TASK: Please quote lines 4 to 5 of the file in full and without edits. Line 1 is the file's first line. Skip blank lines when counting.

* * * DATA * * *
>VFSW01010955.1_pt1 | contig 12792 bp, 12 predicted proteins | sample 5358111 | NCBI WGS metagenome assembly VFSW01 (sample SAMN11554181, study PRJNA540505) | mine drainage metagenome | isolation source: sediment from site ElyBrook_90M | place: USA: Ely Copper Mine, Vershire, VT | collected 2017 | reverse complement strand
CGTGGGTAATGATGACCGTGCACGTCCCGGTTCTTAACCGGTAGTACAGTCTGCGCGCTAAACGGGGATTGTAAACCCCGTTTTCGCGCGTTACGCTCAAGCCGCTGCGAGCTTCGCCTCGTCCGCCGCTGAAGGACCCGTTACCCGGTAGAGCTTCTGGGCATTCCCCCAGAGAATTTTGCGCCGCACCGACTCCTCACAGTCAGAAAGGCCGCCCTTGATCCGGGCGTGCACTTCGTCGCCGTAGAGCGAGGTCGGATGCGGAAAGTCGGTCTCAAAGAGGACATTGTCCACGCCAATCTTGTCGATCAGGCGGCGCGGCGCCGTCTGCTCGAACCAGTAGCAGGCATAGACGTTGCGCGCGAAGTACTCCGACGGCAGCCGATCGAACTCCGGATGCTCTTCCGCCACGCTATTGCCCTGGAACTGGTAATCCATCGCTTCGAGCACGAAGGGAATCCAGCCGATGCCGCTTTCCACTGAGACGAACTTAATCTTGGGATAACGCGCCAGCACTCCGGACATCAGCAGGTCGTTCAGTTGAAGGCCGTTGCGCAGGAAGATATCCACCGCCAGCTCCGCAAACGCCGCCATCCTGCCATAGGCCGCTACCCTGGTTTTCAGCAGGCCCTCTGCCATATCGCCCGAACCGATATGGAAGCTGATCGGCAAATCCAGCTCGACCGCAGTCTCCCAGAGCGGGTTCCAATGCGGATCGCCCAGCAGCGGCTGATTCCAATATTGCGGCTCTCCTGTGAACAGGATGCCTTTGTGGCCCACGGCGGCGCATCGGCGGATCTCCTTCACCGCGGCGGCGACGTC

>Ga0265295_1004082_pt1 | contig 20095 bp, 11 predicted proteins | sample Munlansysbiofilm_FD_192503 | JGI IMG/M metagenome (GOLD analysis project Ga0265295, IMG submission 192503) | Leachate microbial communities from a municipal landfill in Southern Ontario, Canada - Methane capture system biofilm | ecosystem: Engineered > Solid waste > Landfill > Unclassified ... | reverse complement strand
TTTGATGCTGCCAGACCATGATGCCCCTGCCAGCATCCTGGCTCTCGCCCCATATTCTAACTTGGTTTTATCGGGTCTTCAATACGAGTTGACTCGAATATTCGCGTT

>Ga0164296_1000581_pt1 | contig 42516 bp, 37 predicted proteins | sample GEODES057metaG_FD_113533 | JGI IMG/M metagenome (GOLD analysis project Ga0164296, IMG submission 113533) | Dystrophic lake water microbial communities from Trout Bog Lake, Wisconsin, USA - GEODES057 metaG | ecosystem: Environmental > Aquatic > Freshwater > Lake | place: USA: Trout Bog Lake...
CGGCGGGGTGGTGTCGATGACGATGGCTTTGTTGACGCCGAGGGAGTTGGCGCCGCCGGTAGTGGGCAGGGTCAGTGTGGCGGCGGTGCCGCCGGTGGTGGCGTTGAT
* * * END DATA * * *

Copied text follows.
TTTGATGCTGCCAGACCATGATGCCCCTGCCAGCATCCTGGCTCTCGCCCCATATTCTAACTTGGTTTTATCGGGTCTTCAATACGAGTTGACTCGAATATTCGCGTT

>Ga0164296_1000581_pt1 | contig 42516 bp, 37 predicted proteins | sample GEODES057metaG_FD_113533 | JGI IMG/M metagenome (GOLD analysis project Ga0164296, IMG submission 113533) | Dystrophic lake water microbial communities from Trout Bog Lake, Wisconsin, USA - GEODES057 metaG | ecosystem: Environmental > Aquatic > Freshwater > Lake | place: USA: Trout Bog Lake...